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Manufacturing sector hits a virtual standstill

By Ishita Ayan Dutt and Avishek Rakshit
March 26, 2020 13:46 IST
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Factories are shutting down owing to a shortage of labour and raw materials, and a lack of logistical support amid the ongoing nationwide lockdown against the coronavirus pandemic. 

IMAGE: Migrant workers and their families board a truck to return to their villages after India ordered a 21-day nationwide lockdown to limit the spreading of coronavirus disease, in Ahmedabad. Photograph: Amit Dave / Reuters.

Manufacturing in key sectors in the country has virtually stopped, with more and more companies announcing that they are shutting down their factories owing to a shortage of labour and raw materials, and a lack of logistical support amid the ongoing nationwide lockdown. 

The lockdown, aimed at containing the spread of the coronavirus pandemic, is also impacting their plants overseas. 

 

The Aditya Birla group-owned Hindalco announced that it had temporarily shut down or scaled down operations at some of its aluminium and copper manufacturing facilities in line with the government’s directives. Operations are being managed with minimal staff as part of the effort to practise social distancing, it said. 

In the US, Hindalco’s subsidiary, Novelis, has also partially shut down some of its plants as a result of the temporary shutdown measures of US automakers in response to the covid-19 crisis. Aditya Birla group’s Grasim and UltraTech also said some of their plants were closed following the government orders. 

While Novelis has temporarily ramped down aluminium supply for the automotive market during this period, it will continue to produce aluminium for the beverage can and specialty markets, Hindalco said. Similarly, Jindal Stainless said its manufacturing facility at Jajpur, Odisha, had been closed with immediate effect. 

Universal Cables announced that operations at its manufacturing units in Satna had been temporarily suspended with effect from the midnight of March 24, and from the morning of March 22 at the Goa unit. 

Among MNCs, P&G Health said due to the lockdown orders issued by the central and state governments, its operations had been disrupted across different sites, facilities, and distribution centres in India.  

CEOs said the lockdown was hitting the supply of goods from one state to the other.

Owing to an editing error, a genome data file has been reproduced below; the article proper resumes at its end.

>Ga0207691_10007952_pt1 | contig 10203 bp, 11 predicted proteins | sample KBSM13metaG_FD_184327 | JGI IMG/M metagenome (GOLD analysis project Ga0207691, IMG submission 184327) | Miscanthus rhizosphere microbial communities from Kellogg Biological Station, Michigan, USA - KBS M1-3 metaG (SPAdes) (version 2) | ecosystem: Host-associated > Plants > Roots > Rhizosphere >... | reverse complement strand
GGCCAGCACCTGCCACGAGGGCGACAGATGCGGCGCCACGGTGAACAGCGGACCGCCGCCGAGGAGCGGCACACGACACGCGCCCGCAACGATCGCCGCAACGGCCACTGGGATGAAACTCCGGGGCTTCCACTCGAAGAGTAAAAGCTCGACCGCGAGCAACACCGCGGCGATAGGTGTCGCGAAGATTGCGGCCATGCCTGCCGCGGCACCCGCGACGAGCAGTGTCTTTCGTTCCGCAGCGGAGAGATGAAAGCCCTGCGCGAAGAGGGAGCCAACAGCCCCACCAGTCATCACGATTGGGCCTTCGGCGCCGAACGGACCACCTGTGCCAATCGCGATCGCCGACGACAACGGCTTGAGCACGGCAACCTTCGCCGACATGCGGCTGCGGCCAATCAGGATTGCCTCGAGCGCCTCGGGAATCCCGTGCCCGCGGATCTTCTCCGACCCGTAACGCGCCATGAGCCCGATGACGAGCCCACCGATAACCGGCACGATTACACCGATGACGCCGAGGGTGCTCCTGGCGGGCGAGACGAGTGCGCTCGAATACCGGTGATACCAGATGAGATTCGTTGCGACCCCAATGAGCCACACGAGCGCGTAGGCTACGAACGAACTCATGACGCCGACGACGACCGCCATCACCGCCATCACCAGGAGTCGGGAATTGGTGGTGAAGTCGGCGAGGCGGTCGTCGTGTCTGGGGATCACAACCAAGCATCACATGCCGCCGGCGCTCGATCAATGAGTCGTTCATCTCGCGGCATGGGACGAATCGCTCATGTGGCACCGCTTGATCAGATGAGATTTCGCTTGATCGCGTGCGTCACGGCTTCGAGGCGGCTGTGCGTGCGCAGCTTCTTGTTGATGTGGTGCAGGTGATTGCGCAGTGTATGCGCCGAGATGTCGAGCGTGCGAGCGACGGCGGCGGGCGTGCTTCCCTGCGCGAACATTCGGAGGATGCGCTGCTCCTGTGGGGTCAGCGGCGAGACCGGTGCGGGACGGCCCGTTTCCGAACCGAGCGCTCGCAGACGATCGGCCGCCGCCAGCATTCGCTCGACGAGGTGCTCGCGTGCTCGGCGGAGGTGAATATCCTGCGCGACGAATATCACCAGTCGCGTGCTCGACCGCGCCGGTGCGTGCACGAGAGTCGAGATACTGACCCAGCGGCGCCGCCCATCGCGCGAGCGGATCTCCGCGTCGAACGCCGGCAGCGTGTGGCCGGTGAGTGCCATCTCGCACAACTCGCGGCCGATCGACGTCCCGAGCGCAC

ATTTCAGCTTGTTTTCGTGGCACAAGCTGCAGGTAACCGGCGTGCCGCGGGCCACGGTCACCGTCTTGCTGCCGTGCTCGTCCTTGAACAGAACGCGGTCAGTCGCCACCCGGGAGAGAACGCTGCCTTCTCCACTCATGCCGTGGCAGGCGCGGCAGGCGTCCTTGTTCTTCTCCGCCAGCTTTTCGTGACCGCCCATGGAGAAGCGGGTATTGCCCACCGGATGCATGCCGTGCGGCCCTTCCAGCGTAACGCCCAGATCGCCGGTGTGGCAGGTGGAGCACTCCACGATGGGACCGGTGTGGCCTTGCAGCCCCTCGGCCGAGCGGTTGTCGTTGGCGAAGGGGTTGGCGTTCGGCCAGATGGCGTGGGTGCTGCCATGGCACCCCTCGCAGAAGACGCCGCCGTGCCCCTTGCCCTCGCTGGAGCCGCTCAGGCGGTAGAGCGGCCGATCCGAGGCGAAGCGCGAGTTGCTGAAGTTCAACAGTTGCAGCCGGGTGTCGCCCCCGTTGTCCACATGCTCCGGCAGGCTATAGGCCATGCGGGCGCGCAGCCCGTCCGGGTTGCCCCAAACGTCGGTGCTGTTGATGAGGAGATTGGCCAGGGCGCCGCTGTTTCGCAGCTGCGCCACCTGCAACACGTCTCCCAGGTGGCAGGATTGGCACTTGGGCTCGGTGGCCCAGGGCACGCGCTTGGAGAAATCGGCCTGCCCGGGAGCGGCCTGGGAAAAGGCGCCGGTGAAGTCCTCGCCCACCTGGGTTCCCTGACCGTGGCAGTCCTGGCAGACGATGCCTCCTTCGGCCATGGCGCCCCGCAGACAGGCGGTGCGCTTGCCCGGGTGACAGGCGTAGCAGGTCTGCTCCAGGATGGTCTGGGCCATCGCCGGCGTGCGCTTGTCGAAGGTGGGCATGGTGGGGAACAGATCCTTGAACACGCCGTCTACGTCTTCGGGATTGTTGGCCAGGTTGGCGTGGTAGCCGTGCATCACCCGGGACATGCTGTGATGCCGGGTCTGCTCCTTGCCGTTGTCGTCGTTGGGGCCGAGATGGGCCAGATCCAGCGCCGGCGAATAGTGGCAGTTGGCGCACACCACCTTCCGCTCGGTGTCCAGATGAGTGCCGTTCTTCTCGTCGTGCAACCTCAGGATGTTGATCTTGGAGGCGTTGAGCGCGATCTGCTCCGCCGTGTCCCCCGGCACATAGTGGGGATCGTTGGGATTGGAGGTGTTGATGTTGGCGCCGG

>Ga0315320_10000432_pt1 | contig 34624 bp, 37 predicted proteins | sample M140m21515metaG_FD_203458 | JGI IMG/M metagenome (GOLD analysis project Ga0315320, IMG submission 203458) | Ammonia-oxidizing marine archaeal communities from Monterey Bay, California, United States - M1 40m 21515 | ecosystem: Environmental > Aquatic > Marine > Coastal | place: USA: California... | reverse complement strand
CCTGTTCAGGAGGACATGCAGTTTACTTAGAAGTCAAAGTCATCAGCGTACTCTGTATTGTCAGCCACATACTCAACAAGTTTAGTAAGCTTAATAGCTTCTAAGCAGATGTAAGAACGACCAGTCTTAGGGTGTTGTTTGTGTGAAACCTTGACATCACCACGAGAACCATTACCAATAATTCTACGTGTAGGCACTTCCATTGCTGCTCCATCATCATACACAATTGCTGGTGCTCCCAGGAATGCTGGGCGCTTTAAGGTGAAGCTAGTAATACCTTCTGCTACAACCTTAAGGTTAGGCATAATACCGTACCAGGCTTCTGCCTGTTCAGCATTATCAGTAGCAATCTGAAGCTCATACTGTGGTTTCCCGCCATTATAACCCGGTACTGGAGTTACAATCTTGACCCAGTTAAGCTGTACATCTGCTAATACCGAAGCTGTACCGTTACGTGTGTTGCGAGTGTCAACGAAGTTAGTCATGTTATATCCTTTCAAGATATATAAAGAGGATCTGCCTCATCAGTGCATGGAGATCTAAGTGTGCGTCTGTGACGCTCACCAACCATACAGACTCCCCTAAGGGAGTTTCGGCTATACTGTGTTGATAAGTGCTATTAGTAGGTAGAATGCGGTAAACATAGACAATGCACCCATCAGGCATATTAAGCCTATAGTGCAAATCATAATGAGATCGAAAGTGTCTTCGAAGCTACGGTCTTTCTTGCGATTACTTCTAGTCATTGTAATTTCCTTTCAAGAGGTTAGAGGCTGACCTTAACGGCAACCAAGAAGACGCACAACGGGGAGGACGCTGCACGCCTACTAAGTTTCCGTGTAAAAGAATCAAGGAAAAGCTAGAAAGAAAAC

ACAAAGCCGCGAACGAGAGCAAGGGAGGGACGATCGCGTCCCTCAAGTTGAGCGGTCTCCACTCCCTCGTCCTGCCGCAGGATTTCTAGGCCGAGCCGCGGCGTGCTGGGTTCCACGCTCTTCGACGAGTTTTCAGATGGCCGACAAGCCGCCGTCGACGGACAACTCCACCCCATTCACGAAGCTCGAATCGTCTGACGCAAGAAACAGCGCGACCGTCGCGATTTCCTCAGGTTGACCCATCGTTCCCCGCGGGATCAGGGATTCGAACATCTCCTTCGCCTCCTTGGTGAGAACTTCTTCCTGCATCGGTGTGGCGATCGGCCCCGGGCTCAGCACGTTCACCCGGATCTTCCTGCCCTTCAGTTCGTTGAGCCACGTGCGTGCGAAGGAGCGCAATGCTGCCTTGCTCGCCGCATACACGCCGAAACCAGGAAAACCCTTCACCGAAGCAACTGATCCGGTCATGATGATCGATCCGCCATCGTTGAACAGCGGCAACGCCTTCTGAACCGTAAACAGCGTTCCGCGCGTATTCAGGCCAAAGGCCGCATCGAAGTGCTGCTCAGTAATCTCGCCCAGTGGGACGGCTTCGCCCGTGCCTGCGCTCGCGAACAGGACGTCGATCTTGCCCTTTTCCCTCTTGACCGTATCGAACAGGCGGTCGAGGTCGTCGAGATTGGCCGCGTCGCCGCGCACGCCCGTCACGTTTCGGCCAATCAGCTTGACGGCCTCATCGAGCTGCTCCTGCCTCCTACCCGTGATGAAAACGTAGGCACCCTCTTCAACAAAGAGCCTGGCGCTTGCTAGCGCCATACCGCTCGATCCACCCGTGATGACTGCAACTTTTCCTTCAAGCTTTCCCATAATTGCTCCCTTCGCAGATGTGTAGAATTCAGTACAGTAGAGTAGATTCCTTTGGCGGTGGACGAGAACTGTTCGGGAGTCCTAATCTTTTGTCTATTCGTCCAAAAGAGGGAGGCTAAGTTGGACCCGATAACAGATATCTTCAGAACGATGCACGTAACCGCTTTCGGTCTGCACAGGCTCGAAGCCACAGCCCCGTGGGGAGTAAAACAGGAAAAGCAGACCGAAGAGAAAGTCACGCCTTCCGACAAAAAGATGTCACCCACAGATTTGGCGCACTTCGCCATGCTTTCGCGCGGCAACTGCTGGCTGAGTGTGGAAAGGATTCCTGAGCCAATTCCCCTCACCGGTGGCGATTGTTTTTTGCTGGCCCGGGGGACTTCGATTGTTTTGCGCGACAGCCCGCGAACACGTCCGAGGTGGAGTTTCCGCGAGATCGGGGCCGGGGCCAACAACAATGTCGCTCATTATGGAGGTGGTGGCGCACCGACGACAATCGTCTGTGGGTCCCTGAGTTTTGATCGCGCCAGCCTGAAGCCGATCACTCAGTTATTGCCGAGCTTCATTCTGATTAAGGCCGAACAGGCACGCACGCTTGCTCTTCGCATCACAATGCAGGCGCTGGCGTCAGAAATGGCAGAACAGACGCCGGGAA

For instance, Emami Agrotech, part of the Emami group, has plants in Rajasthan, Andhra Pradesh, and West Bengal, and supplies edible oils to nearly all major markets in North and South India. On account of the lockdown, the Rajasthan and Andhra Pradesh governments have ordered Emami to shut down plants, leaving only West Bengal operational till somet ime back. 

“The processing (in West Bengal) was on till some time back, but due to a shortage of labourers to pack products and the unavailability of trucks to despatch material, we are in the process of shutting it down,” said Aditya V Agarwal, director at the Emami group. 

As trucks are being held up at the state borders, the scarcity of drivers within the state is limiting supplies to stockists and distributors. 

“Even if I accept an order from a distributor, I will be facing major issues with logistics as truck drivers are not available. It is thus affecting cash flow as well,” a promoter of a consumer products firm said. 

The situation is no better for core industries. A leading steel producer said, on average, the company needed 500 trucks. This has now come down to 20. 

“Truckers don't want to go for long-haul as dhabas (roadside restaurants) are shut,” the steel company executive said. The plant has already cut production by 40-50 per cent on account of low demand from user industries and curtailed logistics. 

On Tuesday, Steel Secretary Binoy Kumar wrote to the chief secretaries of all states that several steel plants across the country were facing problems with regard to the entry of workers, supply of raw materials, and despatch of finished steel.  

The Essential Services Maintenance Act (ESMA) 1981 lists any service in any establishment or undertaking dealing with the production, supply and/or distribution of coal, power, steel or fertilisers as an essential service, Kumar pointed out in the letter. 

He has requested that no restrictions be imposed on operations of steel plants (both integrated steel plants, as well as induction furnace or electric arc furnace based steel plants), entry-exit of workers, movement (both rail and road, as well as through waterways/sea) of raw materials (iron ore, coal, limestone, dolomite, ferro-alloys, scrap, sponge, iron ore etc) and intermediate or finished products to and from plants.  

The cement sector too is staring at the suspension of operations owing to the dearth of workers and unavailability of trucks to ferry cement. 

“There is no point storing cement at factories and dealers. Moreover, movement is affected as trucks are unavailable to ferry the cement,” said Sandip Ghose, chief operating officer at Birla Corporation. 

Most cement companies have either stopped or are in the process of shutting down plants in the northern region, namely clusters in Rajasthan and Uttar Pradesh. 

At Vedanta’s iron ore plant in Goa, all operations have been suspended, including the closure of its blast furnaces until March 31. 

With inputs from Dev Chatterjee & Aditi Divekar

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Ishita Ayan Dutt and Avishek Rakshit in Kolkata/Mumbai
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